Canada's laws still say that indigenous people with a university degree, military service, or a white husband lose their Indian status. Would one not think that a government that pledged to a nation-to-nation relationship built on respect would want to remove all of those conditions?

“Indigenous women deserve the equality the charter is intended to ensure and protect”, said litigant Lynn Gehl, and they do. There is much support for the government ending all sex discrimination in the Indian Act. Canada has endorsed the United Nations Declaration on the Rights of Indigenous Peoples, which clarifies state obligations on self-determination, including the right to determine membership. UNDRIP already has application in Canadian law.

Also, the United Nations Committee on the Elimination of Discrimination Against Women just a year ago called out the current government for the need to act on this file. It said:

...the Committee remains concerned about continued discrimination against indigenous women, in particular regarding the transmission of Indian status, preventing them and their descendants from enjoying all the benefits related to such status...The Committee recommends that the State party remove all remaining discriminatory provisions of the Indian Act that affect indigenous women and their descendants, and ensure that aboriginal women enjoy the same rights as men to transmit status to their children and grandchildren.

It did not to set out a very long timeline or an indeterminate timeline. It did not say consult on it. It said that Canada, to uphold its international commitments on human rights, must remove all gender discriminations against indigenous women.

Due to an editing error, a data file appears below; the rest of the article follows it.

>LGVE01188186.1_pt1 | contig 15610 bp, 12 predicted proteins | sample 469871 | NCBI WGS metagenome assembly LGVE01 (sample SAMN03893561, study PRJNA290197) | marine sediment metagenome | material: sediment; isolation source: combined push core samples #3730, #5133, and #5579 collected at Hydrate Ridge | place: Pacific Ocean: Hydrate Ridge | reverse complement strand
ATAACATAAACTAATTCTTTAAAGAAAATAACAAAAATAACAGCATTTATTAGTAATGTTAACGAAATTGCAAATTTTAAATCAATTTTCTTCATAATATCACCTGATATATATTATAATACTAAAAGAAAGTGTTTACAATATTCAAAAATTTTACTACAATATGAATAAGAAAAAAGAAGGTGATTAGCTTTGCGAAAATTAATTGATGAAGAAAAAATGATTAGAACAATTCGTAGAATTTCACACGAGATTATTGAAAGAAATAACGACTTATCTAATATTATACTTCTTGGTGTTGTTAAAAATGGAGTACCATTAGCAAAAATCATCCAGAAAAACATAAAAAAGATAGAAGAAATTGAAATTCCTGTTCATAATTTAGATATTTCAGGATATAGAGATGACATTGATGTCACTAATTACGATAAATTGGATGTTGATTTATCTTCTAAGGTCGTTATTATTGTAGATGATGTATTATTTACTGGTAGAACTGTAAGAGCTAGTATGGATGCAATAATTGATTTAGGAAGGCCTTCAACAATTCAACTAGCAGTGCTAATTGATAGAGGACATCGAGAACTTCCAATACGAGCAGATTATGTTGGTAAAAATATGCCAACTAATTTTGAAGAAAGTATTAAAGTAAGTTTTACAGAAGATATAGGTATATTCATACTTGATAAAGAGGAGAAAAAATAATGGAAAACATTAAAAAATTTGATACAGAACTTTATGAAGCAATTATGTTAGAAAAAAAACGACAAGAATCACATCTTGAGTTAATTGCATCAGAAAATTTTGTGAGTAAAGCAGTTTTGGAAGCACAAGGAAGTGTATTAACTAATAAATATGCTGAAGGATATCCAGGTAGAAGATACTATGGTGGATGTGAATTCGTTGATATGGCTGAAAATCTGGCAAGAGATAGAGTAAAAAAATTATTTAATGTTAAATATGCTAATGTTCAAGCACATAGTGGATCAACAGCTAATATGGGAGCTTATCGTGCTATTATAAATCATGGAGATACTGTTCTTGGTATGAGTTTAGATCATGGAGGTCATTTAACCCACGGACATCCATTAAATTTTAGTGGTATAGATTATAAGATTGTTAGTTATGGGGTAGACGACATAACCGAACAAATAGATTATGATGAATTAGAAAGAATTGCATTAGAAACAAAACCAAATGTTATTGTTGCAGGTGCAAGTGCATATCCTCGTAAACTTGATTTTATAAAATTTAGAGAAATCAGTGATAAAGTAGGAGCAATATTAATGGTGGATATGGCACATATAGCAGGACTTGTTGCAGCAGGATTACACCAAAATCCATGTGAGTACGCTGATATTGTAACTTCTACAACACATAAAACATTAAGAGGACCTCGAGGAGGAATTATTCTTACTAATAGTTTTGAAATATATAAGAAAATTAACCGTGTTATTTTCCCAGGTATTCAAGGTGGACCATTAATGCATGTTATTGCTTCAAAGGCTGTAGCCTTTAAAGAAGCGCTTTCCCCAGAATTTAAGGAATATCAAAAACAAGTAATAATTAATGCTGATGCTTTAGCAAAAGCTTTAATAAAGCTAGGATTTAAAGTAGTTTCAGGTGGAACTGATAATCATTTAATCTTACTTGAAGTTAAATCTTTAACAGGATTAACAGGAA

The government has failed, and it has given the House again a flawed bill.

After 40 years of litigation by indigenous women, many of whom are still alive, and indigenous lawyers who have been fighting alongside them, the government failed to ask them what they thought or have them inform the proposed legislation now before the House.

Here are two indigenous women lawyers, and I am paying attention to their words.

Pam Palmater, chair of Ryerson University's centre for the study of indigenous governance, said:

...this bill does not remedy gender discrimination. ...according to the numbers, it actually will only remedy about 10 percent of the known gender discrimination under the Indian Act, and that, by far, is not a bill that's acceptable.

Another indigenous lawyer, now the Liberal justice minister, was the B.C. regional chief of the Assembly of First Nations. This is what she told the House standing committee in 2010 on Harper's version of Bill S-3: